Let's continue our half-full, half-empty series by looking at Shin-Soo Choo, who had a big season for the Reds in 2013, hitting .285/.423/.462 with 21 home runs, 112 walks and 107 runs, ranking second in the National League in runs, walks and on-base percentage. Isn't that the definition of a great leadoff hitter?
He's 31 (32 next July) and while the Reds played him in center field, most teams will be looking at him as a corner outfielder.
While Choo has enough power to hit lower in the order, he has thrived in the leadoff spot since moving there while with Cleveland during the 2012 season. Choo had a .432 OBP from the leadoff spot with the Reds, and among players who batted at least 200 times in the leadoff position in 2013 only Matt Carpenter and Dexter Fowler were also above .370; only nine all told were above .350.
The thing to like about Choo is the broad range of skills: He's a .288 career hitter, draws walks, has some power (20-plus home runs three times), some speed (20-plus steals four times) and possesses an above-average throwing arm. His WAR in 2013 was 4.2 -- he's been as high as 6.0 with Cleveland -- but that was dragged down by subpar range in center field. Baseball Info Solutions credited him with -18 Defensive Runs Saved -- nearly two wins' worth of bad defense. Move him to a corner-outfield spot and his defensive numbers likely won't rate so poorly and his WAR should increase.
Choo's numbers weren't just a Cincinnati thing, either. He had a .399 OBP and 11 home runs on the road.
Here are a couple of similar players. Kirby Puckett played his age-29 and age-30 seasons in 1989 and 1990, in a similar run-scoring era. They aren't exact matches -- Puckett hit for a higher average but walked much less -- but had a similar all-around game with some power and some speed. Choo was worth 7.6 WAR the past two seasons, Puckett 7.7 at the same age. From 31 to 35 (until his career-ending eye injury), Puckett averaged 3.9 WAR per season, a stretch that included two strike-shortened seasons). If Choo can average 3.5 to 4.0 WAR per season over the next five years, you're looking at a dollar-per-win contract worth over $100 million.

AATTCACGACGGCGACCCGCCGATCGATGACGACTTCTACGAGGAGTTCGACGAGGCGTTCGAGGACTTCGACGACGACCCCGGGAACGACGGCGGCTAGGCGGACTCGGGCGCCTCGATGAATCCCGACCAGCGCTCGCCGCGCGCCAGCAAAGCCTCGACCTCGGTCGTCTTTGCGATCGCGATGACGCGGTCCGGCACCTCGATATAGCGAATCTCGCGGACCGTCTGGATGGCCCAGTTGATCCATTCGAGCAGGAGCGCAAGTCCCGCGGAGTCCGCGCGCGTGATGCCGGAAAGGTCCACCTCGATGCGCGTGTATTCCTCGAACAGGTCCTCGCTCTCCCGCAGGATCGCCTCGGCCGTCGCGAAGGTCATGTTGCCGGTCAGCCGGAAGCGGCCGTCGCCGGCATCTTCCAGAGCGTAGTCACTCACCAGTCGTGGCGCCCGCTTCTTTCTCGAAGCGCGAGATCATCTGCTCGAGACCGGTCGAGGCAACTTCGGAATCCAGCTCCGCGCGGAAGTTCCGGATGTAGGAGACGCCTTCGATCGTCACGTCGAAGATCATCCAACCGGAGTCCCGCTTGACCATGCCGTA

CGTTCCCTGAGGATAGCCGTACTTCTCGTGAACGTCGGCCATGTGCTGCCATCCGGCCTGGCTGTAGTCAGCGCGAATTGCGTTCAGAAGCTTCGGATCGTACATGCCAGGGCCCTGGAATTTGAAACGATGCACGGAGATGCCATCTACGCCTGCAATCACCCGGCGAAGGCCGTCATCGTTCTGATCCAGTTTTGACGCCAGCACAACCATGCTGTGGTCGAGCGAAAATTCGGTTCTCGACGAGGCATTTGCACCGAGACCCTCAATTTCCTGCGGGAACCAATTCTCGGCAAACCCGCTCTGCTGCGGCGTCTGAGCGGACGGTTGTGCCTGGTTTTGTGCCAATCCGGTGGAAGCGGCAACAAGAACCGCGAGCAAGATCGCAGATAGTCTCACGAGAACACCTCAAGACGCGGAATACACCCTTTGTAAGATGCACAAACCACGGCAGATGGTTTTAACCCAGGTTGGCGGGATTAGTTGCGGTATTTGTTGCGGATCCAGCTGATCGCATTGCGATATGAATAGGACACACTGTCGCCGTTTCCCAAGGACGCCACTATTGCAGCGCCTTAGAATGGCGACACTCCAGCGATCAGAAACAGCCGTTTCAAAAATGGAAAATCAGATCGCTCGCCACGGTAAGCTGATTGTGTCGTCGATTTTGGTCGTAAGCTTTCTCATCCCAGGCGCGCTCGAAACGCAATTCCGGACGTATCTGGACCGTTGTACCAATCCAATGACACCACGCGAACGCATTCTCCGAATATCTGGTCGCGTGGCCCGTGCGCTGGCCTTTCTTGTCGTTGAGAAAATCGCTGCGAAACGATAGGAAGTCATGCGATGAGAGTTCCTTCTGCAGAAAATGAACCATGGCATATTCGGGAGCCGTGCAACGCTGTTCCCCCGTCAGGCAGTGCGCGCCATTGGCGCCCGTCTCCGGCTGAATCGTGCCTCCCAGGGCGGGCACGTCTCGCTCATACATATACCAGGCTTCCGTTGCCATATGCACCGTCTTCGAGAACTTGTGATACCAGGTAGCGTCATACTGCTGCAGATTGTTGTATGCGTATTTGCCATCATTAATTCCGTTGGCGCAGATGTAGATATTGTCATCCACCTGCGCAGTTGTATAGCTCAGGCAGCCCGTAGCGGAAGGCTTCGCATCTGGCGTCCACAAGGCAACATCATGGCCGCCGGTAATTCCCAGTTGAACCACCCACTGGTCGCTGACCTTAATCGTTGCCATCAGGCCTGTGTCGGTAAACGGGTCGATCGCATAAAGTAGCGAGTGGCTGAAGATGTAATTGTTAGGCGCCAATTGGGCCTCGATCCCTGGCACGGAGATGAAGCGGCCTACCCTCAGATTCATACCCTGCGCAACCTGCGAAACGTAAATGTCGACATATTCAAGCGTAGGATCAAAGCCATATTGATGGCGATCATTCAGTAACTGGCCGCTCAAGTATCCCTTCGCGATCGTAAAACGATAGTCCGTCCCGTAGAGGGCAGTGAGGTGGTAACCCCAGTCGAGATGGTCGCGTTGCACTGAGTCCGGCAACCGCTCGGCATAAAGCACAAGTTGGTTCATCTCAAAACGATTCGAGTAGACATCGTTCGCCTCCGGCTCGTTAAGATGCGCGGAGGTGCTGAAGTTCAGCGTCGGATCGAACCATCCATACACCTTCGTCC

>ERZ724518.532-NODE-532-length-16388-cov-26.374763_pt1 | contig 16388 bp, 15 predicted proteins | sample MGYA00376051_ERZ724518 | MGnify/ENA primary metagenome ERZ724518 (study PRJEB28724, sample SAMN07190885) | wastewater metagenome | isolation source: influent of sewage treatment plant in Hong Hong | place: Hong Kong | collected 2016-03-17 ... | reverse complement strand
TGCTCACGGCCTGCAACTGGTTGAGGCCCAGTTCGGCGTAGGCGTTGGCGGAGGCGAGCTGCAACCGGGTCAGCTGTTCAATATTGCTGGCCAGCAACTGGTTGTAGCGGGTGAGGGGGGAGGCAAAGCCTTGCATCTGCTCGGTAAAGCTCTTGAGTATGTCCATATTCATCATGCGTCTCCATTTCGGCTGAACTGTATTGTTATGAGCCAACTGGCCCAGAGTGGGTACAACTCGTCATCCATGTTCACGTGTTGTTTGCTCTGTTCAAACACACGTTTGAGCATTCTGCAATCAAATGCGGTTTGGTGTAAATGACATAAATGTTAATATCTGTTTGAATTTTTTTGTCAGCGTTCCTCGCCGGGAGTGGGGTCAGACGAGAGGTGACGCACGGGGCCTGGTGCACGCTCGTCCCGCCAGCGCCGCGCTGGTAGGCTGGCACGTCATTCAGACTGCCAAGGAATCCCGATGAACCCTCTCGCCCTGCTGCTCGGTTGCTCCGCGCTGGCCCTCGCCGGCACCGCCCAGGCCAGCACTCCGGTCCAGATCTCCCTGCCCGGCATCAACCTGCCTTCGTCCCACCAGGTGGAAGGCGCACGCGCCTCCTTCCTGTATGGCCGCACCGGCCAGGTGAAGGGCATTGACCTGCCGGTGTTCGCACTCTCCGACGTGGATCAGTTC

Another best-case scenario: Johnny Damon. Again, not a perfect match, but a player with a similar broad range of skills. At ages 29 and 30, Damon was worth 7.7 WAR. From 31 to 35 he averaged 3.7 WAR per season. At 36, he left the Yankees and played with the Tigers, accumulating 3.0 WAR. Using those two examples, Choo looks like a good bet to have continued success during the five-year contract he'll likely receive.
Choo did have terrific season at the plate, but there were a few red flags in the numbers. He did benefit from Cincinnati, hitting .318 there as opposed to .251 on the road. His career-high OBP was also boosted by a couple of factors that may not be replicated: His walk rate spiked, from about 12 percent in his career to 15.7 percent; and he was hit by 26 pitches, most in the majors, after never having been hit more than 17 times in a season. It's certainly a skill he has, but the 26 number seems a little extreme.
Perhaps most importantly, Choo can't hit left-handers. He hit .215 with no home runs against them in 2013; his OBP was respectable against them thanks to 13 HBPs and a decent walk rate, but this is a player who arguably should be platooned. You want to pay $100 million for a platoon player?
Then there's his defense. He's no center fielder but his defensive metrics with the Indians in 2012 while playing right field weren't much better at -12 Defensive Runs Saved. It's possible that Choo just isn't a plus defender anywhere any longer, and imagine what he'll be at 34 or 35.
Examples of players to make you worry about Choo moving forward how about Garret Anderson? He had a 7.8 WAR at 29 and 30; he averaged 1.5 WAR from 31 to 35. Or J.D. Drew. Like Choo, a balanced player who drew a lot of walks, signed with Boston as a free agent at the same age Choo is now. From 31 to 35 he averaged 2.3 WAR per season; not terrible, but not the All-Star-caliber player you want for $100 million.
Choo's ability to get on base probably means no contract will be a complete disaster assuming he stays reasonably healthy. But it's also likely 2013 was his career year at the plate and his declining defense could be a huge problem in a couple of years.
What do you think? Half-full or half-empty?